This is a clear pattern with Republicans. They shoot the moon on some grand gesture (remember the southern states that lost all their crops because migrant farmworkers couldn’t come in to pick them?) and then they have to deal with the reality of what they’ve created. They really aren’t thinkers:

When state lawmakers passed a two-year budget in 2011 that moved $73 million from family planning services to other programs, the goal was largely political: halt the flow of taxpayer dollars to Planned Parenthood clinics.

Now they are facing the policy implications — and, in some cases, reconsidering.

Ahead of the next legislative session, during which lawmakers will grapple with an existing Medicaid financing shortfall, a bipartisan coalition is considering ways to restore some or all of those family planning dollars, as a cost-saving initiative if nothing else.

The latest Health and Human Services Commission projections being circulated among Texas lawmakers indicate that during the 2014-15 biennium, poor women will deliver an estimated 23,760 more babies than they would have, as a result of their reduced access to state-subsidized birth control. The additional cost to taxpayers is expected to be as much as $273 million — $103 million to $108 million to the state’s general revenue budget alone — and the bulk of it is the cost of caring for those infants under Medicaid.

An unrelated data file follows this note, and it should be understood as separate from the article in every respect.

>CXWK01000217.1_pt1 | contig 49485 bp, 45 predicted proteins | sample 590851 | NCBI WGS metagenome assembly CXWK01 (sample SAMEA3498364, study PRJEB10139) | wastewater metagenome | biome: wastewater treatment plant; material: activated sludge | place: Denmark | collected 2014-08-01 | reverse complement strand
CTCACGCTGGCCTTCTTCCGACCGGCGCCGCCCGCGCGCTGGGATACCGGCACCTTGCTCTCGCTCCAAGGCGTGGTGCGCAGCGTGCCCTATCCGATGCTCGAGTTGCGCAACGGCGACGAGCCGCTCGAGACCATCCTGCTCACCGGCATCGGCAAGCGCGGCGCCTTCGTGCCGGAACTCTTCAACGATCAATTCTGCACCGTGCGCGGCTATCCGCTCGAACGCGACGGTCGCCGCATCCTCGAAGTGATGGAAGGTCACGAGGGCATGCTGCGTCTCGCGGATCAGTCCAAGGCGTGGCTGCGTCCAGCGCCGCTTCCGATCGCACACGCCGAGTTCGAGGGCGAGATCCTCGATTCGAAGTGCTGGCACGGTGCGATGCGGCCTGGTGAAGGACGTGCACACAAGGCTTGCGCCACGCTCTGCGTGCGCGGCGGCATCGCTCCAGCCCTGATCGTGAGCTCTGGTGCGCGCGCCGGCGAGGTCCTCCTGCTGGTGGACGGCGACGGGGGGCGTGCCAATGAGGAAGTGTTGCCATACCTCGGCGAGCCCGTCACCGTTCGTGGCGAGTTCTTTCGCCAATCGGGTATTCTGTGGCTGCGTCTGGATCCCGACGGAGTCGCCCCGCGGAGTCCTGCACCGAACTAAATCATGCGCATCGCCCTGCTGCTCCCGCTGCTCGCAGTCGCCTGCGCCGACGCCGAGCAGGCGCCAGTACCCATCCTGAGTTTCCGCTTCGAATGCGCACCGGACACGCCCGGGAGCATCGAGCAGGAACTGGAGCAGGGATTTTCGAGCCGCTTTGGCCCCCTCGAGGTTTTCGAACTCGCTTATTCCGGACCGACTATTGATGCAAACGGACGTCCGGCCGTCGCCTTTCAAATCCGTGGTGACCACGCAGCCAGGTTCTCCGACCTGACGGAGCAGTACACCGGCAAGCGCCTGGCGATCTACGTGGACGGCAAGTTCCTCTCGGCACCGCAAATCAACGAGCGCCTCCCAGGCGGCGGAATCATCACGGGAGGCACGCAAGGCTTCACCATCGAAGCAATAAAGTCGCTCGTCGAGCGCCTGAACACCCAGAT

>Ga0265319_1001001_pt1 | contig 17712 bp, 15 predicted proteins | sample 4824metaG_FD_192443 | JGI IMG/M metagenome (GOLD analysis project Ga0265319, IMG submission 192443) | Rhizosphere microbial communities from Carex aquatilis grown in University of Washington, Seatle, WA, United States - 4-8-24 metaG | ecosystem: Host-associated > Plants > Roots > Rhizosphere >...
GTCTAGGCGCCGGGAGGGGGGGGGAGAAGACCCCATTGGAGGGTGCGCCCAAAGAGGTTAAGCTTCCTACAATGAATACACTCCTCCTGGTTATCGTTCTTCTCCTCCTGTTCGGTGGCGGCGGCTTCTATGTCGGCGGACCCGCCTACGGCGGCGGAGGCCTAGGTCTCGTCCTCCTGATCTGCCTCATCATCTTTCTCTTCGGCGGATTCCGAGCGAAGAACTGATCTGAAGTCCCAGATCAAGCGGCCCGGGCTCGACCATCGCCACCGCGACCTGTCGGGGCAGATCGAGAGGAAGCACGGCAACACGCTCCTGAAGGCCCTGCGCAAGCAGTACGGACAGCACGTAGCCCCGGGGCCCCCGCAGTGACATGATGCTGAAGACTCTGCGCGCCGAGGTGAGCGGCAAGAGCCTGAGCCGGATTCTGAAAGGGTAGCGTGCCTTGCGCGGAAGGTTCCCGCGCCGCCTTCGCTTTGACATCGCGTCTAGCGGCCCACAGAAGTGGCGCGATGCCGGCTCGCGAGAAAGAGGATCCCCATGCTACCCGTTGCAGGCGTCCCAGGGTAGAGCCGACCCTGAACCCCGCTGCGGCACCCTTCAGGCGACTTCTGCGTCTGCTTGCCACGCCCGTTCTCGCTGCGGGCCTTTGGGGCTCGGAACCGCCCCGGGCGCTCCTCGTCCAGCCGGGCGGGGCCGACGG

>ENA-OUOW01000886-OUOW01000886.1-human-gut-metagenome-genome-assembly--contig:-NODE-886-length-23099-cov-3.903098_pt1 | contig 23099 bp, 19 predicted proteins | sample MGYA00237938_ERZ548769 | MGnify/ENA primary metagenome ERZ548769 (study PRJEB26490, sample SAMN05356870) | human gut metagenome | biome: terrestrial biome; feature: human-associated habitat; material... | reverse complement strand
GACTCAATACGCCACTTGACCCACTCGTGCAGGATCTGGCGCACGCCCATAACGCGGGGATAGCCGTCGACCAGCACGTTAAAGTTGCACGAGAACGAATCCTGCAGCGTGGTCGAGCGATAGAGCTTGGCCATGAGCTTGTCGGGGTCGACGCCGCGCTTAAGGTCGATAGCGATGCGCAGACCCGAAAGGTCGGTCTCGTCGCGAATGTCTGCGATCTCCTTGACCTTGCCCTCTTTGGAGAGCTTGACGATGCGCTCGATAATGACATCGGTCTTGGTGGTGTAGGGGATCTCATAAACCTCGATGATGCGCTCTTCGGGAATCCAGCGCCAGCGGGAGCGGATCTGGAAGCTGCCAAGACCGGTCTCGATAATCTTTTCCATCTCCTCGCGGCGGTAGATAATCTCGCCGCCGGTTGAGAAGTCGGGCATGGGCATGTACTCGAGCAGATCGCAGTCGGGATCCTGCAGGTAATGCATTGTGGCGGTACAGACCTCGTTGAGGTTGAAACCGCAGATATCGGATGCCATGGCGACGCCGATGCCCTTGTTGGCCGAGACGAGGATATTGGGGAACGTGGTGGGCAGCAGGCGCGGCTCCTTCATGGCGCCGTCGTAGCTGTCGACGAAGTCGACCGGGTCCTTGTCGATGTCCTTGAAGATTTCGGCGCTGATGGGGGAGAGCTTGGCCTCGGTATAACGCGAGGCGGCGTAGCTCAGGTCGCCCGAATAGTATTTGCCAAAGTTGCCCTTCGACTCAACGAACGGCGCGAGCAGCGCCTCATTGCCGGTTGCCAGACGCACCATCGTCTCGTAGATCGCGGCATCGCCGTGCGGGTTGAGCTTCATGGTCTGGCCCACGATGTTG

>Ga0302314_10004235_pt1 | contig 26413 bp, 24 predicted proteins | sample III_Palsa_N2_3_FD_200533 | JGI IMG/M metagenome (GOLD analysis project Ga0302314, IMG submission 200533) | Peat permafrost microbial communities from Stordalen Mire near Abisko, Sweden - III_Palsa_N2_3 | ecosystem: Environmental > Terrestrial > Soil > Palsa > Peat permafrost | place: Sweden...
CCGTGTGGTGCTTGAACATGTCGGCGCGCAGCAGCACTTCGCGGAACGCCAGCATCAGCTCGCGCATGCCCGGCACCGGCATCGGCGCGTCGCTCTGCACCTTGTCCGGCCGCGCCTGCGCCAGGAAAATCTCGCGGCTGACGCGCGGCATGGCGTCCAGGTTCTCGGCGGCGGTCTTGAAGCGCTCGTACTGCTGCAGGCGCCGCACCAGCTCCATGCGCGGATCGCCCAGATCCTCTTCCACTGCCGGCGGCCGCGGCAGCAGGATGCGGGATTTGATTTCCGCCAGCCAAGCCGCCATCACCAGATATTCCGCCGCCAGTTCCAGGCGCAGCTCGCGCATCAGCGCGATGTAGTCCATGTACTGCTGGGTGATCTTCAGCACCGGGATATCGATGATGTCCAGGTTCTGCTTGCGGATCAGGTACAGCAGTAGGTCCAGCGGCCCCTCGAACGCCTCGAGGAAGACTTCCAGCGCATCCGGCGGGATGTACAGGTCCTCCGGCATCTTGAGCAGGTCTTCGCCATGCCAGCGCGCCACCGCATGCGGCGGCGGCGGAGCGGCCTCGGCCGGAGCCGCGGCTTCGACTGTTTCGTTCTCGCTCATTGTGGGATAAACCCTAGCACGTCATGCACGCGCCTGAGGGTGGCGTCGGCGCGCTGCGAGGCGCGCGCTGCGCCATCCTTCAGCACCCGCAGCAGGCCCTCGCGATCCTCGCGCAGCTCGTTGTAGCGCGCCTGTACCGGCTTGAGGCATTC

2 Responses to Oopsie

  1. jawbone December 10, 2012 at 1:23 pm #

    My friend with the stroke has issues with what the therapists call “insight,” meaning he can’t project into the future any effect of his actions, the ramifications of things his low impulse control urge him to do immediately, etc.

    His brain has been damaged by a blood clots and clots killing off some brain cells, enough to affect his awareness and thinking.

    To the point that he requires 24/7 supervisory care.

    Maybe that is what these extreme Repubs need….

    Plus, they shouldn’t be allowed to run for office when they’re clearly dysfunctional with dangerous brain deficits.


Site Meter